This purple-colored stone has been prized by Mediterranean civilizations for thousands of years. Used to carve objects and statutes of all descriptions, this material formed the pillar- quite literally- of one of humanity’s greatest cultural empires.
The stone known as imperial porphyry was found in a single quarry, located in the Eastern Desert of Egypt, and the name porphyry comes from the Greek word for “purple”. In the cultures of the Mediterranean- and elsewhere in Europe- purple has long been the color of royalty; purple dye was highly expensive and time-consuming to manufacture, so only the upper levels of society could afford it. Due to its color and rarity, imperial porphyry is a natural extension of that symbolism. The ancient Romans used this stone as a medium for imperial portraits (i.e. busts), and a number of architectural features in grand buildings, such as panels, pillars and columns, were carved from it.
As the cultural heir to Rome, the Byzantine Empire also nurtured a fondness for imperial porphyry. In fact, this material played a role in the founding of the empire’s capital city. According to tradition, after his ascension to power in 330 C.E., the Roman Emperor Constantine visited a remote site in modern-day Turkey. There, he buried a cache of holy relics beneath a column constructed of multiple drums (sections) of imperial porphyry. He then renamed the settlement surrounding the column Constantinople, after himself, and the city would grow to be one of the major centers of the Mediterranean for the next thousand years. This column, which can still be seen in present-day Istanbul, was the literal epicenter around which the Byzantine Empire would form. In later centuries, porphyry continued to be used a building material in Constantinople, and there was even a room in the imperial palace called the porphyra, whose walls were covered with it. Since this was the room where royal women typically gave birth, the Byzantine Greek term "porphyrogenitos", meaning “born to the purple”, was literally true. Even today, “born to the purple” signifies someone who comes from a wealthy and influential family.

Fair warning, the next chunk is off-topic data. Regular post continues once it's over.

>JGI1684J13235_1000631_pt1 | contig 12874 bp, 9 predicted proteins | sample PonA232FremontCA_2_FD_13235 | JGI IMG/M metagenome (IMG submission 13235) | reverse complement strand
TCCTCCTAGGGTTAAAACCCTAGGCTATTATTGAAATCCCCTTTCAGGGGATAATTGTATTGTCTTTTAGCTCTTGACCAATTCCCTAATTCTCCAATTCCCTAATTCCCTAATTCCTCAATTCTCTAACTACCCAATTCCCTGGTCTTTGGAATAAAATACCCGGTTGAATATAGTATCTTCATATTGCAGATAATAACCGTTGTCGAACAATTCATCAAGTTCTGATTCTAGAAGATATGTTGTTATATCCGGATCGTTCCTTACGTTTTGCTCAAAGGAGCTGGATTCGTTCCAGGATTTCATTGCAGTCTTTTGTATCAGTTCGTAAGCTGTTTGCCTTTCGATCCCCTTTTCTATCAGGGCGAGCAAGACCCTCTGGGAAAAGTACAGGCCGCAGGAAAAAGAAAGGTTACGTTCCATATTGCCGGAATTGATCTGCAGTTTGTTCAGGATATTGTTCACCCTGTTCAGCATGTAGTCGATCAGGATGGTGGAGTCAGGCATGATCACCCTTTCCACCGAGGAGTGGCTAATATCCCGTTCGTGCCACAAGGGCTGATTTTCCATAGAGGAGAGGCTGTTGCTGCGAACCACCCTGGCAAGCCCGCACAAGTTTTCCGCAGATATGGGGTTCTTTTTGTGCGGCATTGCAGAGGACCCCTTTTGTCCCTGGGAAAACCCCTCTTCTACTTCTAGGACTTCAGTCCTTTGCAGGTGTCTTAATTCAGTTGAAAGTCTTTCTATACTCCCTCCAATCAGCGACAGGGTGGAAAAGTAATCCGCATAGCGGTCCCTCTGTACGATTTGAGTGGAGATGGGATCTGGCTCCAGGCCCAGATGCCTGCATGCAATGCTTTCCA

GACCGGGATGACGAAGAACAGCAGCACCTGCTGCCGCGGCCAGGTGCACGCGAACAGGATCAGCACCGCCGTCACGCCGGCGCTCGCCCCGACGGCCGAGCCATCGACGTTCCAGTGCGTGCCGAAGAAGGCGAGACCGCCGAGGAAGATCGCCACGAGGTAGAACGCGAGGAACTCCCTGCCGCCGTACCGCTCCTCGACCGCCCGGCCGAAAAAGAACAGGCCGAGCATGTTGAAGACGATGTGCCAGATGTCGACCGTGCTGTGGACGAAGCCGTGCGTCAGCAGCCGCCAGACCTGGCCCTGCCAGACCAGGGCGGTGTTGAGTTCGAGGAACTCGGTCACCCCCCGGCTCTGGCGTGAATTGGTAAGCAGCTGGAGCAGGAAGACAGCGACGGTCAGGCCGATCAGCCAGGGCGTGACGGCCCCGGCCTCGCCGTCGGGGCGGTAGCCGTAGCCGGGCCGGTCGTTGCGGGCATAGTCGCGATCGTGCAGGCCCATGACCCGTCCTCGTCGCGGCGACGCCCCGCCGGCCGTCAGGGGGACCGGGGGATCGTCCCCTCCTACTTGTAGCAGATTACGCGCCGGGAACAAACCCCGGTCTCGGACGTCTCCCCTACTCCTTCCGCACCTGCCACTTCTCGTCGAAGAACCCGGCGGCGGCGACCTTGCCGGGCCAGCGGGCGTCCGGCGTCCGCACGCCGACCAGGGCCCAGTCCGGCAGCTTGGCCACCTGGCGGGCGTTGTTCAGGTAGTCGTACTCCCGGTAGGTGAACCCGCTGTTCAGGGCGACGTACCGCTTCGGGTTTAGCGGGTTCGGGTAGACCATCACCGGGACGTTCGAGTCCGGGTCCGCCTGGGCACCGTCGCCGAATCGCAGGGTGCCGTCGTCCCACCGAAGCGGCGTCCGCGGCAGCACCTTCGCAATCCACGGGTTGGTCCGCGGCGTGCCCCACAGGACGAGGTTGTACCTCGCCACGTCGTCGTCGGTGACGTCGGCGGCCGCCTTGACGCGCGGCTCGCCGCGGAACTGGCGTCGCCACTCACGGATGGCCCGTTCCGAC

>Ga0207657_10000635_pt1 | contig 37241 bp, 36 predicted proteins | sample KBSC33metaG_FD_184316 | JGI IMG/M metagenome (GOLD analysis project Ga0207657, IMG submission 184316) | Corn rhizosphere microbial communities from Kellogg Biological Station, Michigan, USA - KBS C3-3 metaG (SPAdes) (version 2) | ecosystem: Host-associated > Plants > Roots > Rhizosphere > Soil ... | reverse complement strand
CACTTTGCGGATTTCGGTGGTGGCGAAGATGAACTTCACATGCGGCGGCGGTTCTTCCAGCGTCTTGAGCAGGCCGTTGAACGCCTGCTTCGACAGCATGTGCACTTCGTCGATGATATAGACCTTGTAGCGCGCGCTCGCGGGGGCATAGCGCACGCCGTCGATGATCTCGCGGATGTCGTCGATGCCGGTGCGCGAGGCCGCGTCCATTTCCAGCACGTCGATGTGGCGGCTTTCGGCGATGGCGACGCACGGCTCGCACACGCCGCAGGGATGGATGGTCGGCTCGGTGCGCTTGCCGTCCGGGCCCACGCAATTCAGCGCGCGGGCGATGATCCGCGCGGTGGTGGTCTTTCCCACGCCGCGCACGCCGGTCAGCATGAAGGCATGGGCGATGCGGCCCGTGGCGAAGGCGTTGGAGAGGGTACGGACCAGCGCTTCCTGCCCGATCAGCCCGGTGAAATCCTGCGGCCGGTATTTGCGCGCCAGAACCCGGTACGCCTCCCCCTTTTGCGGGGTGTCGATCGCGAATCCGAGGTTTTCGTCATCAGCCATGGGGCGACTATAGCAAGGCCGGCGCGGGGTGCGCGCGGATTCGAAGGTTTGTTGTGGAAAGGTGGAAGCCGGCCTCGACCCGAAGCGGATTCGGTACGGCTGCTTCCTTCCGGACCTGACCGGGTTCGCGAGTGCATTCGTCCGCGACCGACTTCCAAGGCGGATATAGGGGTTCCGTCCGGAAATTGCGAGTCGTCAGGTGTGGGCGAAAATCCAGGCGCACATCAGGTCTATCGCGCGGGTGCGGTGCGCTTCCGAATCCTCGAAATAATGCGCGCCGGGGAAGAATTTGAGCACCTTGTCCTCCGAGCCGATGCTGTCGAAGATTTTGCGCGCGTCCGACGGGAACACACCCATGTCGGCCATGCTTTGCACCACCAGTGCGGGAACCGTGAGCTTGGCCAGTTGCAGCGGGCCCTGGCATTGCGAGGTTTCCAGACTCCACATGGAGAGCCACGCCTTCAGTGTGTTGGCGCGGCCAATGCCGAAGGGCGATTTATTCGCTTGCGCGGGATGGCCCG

While the Roman and Byzantine use of imperial porphyry was certainly dramatic, the stone’s history as an architectural and decorative material is considerably older than either empire. The Minoan civilization flourished on the Greek island of Crete until it died out the second millennium B.C.E. Through their extensive contacts with Egypt, the Mionans obtained the coveted stone, and column bases made of imperial porphyry have been excavated from sites dating to roughly 1850 B.C.E., over a thousand years before the Romans ever showed up on the scene.
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